Dying is supposed to be an older person’s thing. We are all supposed to grow old, have an armful of grandchildren and in between, build an exemplary career for ourselves and travel the world.
But that’s not how life works. We generally do not know what to do when a friend of ours in her mid-twenties is slowly fading away because of a terminal illness. Yet we feel the compulsion to reach out to her once more, well you know, just to make sure that we did our part as a friend before she leaves this world.
Let’s do dinner this week
I mean, what would others think of me if they found out that I knew she was dying and didn’t reach out? Man, they would think I am a monster and I don’t think I can live with that. Okay great, I’ll pick up the phone and ask to meet her. You know what, I will ask the others that worked together with us to meet as well, I mean the more the merrier right? Yes, yes… it has been four years since any of the gang had spoken to each other but I’m sure that it will just be like those good old days. It’s just dinner and everyone has to eat right? Exactly, I can’t believe that I came up with such a good plan. Okay, let me create a group chat and put everyone in it.
For someone whose countdown has since started, a lot of things that used to matter to the person do not matter anymore. Instead, all that matters is the simplest of things like spending time with friends and more importantly, family.
You have got to understand that the person is now living in a body that is a mere shadow of what it used to be. Simple things, like taking a shower, tires her out and she needs to rest a bit before trying her best to ignore her the waves of pain her betraying body has been sending throughout.
Even the definition of friend has changed. To that girl, a friend now is someone that will not shoot daggers at her when she has to stop walking and catch her breath. A friend is someone that will not flinch when that girl shares about how she struggles to do simple things like poop and pee. To that girl, a friend is someone that would sit with her and stroke her hair when she weeps for the life that she will never have.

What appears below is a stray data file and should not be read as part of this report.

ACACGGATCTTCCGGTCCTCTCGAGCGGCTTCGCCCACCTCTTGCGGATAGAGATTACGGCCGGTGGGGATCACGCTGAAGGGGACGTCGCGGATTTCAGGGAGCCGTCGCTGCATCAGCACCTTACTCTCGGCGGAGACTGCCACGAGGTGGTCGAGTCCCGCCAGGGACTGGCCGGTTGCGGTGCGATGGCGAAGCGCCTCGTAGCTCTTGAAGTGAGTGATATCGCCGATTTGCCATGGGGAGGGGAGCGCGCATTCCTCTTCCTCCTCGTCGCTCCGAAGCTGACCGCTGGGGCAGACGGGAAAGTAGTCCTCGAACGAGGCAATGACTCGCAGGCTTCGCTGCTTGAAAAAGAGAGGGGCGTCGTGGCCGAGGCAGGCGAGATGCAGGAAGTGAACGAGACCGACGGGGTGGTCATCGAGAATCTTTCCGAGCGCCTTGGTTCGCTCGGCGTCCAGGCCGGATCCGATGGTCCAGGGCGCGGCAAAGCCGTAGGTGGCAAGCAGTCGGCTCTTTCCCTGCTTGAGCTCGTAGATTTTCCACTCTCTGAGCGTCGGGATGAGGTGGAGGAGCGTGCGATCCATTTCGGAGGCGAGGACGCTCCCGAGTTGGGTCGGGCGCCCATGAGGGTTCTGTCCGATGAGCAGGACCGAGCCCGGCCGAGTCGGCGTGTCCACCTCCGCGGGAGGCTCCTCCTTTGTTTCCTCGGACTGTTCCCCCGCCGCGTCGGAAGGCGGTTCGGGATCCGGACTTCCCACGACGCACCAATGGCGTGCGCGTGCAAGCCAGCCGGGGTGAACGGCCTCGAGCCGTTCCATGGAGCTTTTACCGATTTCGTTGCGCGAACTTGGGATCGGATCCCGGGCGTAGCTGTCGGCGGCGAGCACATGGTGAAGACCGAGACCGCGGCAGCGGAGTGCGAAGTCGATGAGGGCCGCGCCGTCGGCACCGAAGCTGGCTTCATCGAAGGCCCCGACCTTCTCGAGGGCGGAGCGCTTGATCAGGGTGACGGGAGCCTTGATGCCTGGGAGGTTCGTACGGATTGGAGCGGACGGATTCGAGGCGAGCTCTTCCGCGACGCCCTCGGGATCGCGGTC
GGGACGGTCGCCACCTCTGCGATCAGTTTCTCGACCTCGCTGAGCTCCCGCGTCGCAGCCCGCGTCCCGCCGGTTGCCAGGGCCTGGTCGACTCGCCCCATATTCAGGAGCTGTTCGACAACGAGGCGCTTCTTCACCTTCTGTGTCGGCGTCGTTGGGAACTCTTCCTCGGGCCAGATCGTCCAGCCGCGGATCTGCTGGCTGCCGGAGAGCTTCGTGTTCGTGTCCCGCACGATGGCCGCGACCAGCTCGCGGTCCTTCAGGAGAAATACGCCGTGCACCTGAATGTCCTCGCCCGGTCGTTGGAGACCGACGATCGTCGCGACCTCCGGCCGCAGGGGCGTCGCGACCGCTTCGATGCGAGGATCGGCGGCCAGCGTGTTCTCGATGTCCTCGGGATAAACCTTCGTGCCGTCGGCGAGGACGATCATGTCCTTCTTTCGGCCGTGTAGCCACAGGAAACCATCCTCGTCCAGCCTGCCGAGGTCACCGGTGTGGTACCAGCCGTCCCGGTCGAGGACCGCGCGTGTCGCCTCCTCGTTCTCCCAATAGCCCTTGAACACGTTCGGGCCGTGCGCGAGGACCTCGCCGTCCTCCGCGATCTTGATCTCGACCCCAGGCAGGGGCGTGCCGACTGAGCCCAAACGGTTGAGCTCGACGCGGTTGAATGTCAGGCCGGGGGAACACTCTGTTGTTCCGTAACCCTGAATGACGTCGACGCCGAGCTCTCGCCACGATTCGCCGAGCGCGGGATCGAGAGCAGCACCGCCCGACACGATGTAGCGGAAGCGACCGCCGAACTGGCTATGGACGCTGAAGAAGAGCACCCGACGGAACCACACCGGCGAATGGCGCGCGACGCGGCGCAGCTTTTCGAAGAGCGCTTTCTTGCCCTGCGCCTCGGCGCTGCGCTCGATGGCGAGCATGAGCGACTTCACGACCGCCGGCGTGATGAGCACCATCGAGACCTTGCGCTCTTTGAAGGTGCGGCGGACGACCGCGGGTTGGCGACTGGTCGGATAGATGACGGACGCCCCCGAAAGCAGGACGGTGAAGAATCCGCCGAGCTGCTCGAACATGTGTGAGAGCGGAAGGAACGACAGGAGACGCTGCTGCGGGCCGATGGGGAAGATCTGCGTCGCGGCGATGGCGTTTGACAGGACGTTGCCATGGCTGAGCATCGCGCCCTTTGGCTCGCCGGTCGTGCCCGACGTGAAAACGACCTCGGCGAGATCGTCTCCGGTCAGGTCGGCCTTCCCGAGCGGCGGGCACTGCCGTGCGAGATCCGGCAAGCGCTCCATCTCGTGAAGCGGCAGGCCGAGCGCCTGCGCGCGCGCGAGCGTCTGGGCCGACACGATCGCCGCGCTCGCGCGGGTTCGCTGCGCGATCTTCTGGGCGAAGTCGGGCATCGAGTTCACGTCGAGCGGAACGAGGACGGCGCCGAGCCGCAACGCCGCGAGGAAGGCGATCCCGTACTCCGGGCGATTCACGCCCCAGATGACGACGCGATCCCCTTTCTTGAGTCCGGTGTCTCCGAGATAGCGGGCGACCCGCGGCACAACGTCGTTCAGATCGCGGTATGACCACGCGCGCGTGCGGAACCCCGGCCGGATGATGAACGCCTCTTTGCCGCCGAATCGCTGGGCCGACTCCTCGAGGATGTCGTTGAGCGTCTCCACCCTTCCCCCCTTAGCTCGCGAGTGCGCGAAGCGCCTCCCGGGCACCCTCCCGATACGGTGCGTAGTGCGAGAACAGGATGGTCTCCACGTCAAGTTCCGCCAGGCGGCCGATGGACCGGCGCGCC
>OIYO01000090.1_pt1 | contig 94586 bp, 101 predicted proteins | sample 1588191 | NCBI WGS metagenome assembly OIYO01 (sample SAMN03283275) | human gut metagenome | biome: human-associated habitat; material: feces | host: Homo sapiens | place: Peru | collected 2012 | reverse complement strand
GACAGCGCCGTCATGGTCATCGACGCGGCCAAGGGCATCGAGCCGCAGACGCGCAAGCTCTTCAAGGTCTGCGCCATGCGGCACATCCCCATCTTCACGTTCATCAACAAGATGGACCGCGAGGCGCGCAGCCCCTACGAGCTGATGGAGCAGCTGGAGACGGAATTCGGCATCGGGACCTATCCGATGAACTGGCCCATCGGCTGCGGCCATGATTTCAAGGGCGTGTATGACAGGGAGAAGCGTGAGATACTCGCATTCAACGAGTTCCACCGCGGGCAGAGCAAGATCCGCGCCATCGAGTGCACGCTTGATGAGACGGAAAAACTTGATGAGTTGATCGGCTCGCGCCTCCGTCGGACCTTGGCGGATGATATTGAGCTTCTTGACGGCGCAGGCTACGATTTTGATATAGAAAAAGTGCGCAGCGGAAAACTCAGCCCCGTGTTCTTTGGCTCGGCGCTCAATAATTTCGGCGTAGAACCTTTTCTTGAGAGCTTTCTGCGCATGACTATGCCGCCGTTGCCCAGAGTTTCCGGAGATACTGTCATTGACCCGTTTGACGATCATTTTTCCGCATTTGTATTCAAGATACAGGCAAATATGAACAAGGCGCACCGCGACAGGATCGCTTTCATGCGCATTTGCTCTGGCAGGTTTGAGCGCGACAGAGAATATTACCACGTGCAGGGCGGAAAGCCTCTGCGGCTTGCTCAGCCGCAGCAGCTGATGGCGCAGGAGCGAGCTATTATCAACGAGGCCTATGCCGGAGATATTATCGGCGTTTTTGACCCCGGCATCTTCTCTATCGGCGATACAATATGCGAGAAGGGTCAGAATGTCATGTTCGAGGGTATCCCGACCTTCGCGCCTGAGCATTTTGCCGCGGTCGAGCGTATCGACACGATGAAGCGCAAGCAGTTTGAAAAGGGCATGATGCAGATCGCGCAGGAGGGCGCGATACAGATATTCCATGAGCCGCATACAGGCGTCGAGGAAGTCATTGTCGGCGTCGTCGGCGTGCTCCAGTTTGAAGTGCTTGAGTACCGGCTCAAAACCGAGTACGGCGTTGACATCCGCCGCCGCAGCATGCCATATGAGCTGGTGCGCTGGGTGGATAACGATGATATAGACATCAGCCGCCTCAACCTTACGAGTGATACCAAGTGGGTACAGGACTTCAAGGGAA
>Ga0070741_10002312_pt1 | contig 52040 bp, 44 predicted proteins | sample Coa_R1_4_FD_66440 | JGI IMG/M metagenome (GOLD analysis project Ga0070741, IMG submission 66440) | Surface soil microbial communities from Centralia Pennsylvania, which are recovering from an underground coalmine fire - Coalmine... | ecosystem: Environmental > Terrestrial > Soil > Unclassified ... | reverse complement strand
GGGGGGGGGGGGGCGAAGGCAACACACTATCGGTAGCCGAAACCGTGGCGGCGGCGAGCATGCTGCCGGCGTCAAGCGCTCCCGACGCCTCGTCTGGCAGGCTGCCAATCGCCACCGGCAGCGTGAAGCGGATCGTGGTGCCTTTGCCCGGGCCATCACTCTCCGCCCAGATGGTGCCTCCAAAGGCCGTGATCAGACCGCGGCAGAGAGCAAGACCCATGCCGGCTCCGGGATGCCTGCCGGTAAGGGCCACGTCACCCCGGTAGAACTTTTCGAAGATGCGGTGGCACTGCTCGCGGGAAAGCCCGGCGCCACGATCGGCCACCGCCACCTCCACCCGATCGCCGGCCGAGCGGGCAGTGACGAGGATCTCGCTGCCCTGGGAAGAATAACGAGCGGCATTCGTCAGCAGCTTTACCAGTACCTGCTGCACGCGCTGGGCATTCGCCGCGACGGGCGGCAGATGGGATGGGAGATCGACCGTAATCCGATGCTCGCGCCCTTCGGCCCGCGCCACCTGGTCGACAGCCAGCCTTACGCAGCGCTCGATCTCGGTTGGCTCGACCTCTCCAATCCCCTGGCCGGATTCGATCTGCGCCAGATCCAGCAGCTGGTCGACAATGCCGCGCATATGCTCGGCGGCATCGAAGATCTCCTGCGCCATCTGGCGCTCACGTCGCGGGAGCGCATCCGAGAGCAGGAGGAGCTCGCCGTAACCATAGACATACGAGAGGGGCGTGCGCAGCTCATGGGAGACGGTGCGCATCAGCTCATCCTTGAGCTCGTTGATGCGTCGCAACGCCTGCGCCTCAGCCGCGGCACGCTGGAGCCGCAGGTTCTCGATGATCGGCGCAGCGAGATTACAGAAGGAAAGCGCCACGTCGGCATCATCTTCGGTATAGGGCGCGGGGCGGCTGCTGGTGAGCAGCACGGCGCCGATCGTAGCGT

And unless you had made the effort to reach out to that girl the moment fate decided to play that cruel joke, it is unlikely that girl will want to meet with you regardless of how close you used to be.
She simply does not have the time and energy.
Right right.. I don’t think that she will want to meet with me so maybe I should get her something small to let her know that I am thinking of her. Ahhhh I know, I’ll get her a camera. As she journeys towards the end she can take photos of the people she love so that they can remember her. Even better, an instant camera so the people she pass the photos to them immediately. Such a brilliant idea really that will benefit not just her, but those around her as well.
A person’s legacy is not built on just a couple of instax photos. Instead, it is built over the years. It is built over many shared moments both happy and sad, the midnight conversations and buckets of tears shared.
To that girl, who once used to be slightly chubby, seeing her shrunken frame scares her. It serves as a reminder that life is no longer as it used to be. Seeing her shrunken self scares her because she has no idea how the end will be like nor how much more can her already frail body take.
Nobody taught us what to do or how to react to a young person journeying towards the end. More often than not, what we perceive as actions done out of good intentions can cause lots of stress and frustration.
When you strip away everything that we have, all the material wealth and possessions, and even health, all that we have left is our dignity. Forcing something at someone is cruel it takes away the only thing the person has left – dignity.